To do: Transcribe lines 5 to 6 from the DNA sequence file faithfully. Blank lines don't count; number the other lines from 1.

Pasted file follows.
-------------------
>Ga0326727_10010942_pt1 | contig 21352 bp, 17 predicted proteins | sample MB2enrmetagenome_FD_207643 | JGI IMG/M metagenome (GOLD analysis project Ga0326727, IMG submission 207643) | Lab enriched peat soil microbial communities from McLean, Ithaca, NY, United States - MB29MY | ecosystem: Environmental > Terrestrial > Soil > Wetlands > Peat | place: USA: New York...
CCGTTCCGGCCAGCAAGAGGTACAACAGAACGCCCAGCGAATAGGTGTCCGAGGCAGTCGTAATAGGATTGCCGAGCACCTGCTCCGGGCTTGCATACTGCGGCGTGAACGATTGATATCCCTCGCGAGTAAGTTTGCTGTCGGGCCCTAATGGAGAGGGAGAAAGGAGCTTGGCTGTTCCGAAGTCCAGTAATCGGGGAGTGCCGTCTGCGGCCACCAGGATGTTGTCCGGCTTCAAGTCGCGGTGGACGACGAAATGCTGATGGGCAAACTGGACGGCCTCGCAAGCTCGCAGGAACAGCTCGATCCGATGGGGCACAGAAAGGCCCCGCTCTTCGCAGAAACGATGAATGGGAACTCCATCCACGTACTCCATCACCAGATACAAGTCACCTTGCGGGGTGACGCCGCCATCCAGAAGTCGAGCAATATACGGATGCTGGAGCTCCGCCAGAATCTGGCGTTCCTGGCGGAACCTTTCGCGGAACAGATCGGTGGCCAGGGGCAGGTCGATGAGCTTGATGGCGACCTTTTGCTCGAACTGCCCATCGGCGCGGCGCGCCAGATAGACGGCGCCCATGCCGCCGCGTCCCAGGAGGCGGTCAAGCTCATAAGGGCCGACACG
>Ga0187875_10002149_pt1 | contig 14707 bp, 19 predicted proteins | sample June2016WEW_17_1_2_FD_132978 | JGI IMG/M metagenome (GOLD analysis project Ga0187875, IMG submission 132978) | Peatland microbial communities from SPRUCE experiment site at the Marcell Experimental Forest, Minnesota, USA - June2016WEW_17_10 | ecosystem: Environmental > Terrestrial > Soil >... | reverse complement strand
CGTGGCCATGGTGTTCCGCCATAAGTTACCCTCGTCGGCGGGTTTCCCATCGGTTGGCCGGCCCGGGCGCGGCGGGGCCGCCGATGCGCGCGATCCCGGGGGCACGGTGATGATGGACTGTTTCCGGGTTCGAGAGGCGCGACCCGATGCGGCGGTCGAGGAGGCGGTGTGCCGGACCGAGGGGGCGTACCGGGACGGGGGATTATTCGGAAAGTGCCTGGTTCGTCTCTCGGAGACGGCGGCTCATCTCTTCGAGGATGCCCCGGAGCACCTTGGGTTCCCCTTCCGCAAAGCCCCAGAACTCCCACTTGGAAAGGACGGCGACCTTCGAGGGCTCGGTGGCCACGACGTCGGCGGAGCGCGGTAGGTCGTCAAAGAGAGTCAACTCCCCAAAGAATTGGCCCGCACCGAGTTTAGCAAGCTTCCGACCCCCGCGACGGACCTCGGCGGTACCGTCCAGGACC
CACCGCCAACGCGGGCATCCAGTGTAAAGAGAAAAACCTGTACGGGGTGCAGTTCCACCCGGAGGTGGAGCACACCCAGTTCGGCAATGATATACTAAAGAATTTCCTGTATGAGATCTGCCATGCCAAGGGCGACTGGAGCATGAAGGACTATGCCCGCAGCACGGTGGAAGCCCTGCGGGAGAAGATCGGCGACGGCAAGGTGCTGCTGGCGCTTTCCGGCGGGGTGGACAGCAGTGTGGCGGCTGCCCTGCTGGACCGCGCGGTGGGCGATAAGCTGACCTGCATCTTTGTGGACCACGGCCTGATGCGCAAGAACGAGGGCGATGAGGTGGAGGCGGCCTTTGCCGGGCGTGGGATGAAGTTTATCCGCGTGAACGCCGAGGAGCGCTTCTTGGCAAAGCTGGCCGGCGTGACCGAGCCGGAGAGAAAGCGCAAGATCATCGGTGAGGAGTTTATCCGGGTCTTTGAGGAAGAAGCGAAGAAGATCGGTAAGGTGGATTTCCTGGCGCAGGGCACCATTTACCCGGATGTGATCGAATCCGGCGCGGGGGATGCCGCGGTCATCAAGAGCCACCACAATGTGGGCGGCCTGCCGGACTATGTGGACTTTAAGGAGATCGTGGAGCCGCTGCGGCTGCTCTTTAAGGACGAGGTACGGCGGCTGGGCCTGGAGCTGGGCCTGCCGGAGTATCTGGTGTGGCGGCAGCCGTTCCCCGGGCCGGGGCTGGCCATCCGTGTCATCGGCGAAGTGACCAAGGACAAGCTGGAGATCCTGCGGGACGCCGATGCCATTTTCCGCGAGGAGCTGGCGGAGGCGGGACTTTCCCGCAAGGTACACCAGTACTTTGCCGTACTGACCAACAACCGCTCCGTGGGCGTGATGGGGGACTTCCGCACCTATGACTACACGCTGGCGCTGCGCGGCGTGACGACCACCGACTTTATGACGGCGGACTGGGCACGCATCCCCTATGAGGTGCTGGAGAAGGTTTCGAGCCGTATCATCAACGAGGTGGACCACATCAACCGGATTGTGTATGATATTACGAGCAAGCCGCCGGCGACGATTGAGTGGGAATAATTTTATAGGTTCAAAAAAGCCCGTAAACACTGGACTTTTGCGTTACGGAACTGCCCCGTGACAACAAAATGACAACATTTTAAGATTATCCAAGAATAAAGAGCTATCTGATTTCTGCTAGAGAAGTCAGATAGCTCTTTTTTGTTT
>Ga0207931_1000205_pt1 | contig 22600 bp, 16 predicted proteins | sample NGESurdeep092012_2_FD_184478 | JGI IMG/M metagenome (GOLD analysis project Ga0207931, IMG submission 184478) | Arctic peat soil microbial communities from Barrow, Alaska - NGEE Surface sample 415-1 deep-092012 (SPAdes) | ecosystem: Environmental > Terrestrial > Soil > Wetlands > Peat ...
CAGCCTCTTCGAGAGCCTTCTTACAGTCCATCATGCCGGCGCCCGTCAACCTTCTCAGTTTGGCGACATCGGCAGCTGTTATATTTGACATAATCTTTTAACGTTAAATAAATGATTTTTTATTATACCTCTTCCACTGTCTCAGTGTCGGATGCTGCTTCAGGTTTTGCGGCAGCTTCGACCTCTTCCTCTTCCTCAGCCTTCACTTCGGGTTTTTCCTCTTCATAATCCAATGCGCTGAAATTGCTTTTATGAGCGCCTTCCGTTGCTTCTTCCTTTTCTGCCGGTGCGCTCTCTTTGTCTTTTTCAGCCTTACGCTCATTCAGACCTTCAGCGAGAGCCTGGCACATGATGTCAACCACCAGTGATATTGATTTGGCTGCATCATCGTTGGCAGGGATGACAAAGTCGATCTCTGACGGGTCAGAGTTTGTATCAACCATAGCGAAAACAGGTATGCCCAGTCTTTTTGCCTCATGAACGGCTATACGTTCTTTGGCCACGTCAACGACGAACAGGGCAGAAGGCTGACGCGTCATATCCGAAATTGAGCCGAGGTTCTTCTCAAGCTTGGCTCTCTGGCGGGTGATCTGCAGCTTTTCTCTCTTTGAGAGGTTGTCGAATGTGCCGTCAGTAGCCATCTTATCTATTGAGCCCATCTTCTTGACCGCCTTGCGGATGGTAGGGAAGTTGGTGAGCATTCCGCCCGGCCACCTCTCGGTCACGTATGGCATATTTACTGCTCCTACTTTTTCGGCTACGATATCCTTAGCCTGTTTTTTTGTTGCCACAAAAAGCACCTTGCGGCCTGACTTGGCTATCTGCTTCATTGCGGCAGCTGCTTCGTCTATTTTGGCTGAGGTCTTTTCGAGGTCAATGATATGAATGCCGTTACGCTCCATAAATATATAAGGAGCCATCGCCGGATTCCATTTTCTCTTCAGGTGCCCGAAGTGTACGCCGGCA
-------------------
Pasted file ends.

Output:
CACCGCCAACGCGGGCATCCAGTGTAAAGAGAAAAACCTGTACGGGGTGCAGTTCCACCCGGAGGTGGAGCACACCCAGTTCGGCAATGATATACTAAAGAATTTCCTGTATGAGATCTGCCATGCCAAGGGCGACTGGAGCATGAAGGACTATGCCCGCAGCACGGTGGAAGCCCTGCGGGAGAAGATCGGCGACGGCAAGGTGCTGCTGGCGCTTTCCGGCGGGGTGGACAGCAGTGTGGCGGCTGCCCTGCTGGACCGCGCGGTGGGCGATAAGCTGACCTGCATCTTTGTGGACCACGGCCTGATGCGCAAGAACGAGGGCGATGAGGTGGAGGCGGCCTTTGCCGGGCGTGGGATGAAGTTTATCCGCGTGAACGCCGAGGAGCGCTTCTTGGCAAAGCTGGCCGGCGTGACCGAGCCGGAGAGAAAGCGCAAGATCATCGGTGAGGAGTTTATCCGGGTCTTTGAGGAAGAAGCGAAGAAGATCGGTAAGGTGGATTTCCTGGCGCAGGGCACCATTTACCCGGATGTGATCGAATCCGGCGCGGGGGATGCCGCGGTCATCAAGAGCCACCACAATGTGGGCGGCCTGCCGGACTATGTGGACTTTAAGGAGATCGTGGAGCCGCTGCGGCTGCTCTTTAAGGACGAGGTACGGCGGCTGGGCCTGGAGCTGGGCCTGCCGGAGTATCTGGTGTGGCGGCAGCCGTTCCCCGGGCCGGGGCTGGCCATCCGTGTCATCGGCGAAGTGACCAAGGACAAGCTGGAGATCCTGCGGGACGCCGATGCCATTTTCCGCGAGGAGCTGGCGGAGGCGGGACTTTCCCGCAAGGTACACCAGTACTTTGCCGTACTGACCAACAACCGCTCCGTGGGCGTGATGGGGGACTTCCGCACCTATGACTACACGCTGGCGCTGCGCGGCGTGACGACCACCGACTTTATGACGGCGGACTGGGCACGCATCCCCTATGAGGTGCTGGAGAAGGTTTCGAGCCGTATCATCAACGAGGTGGACCACATCAACCGGATTGTGTATGATATTACGAGCAAGCCGCCGGCGACGATTGAGTGGGAATAATTTTATAGGTTCAAAAAAGCCCGTAAACACTGGACTTTTGCGTTACGGAACTGCCCCGTGACAACAAAATGACAACATTTTAAGATTATCCAAGAATAAAGAGCTATCTGATTTCTGCTAGAGAAGTCAGATAGCTCTTTTTTGTTT
>Ga0207931_1000205_pt1 | contig 22600 bp, 16 predicted proteins | sample NGESurdeep092012_2_FD_184478 | JGI IMG/M metagenome (GOLD analysis project Ga0207931, IMG submission 184478) | Arctic peat soil microbial communities from Barrow, Alaska - NGEE Surface sample 415-1 deep-092012 (SPAdes) | ecosystem: Environmental > Terrestrial > Soil > Wetlands > Peat ...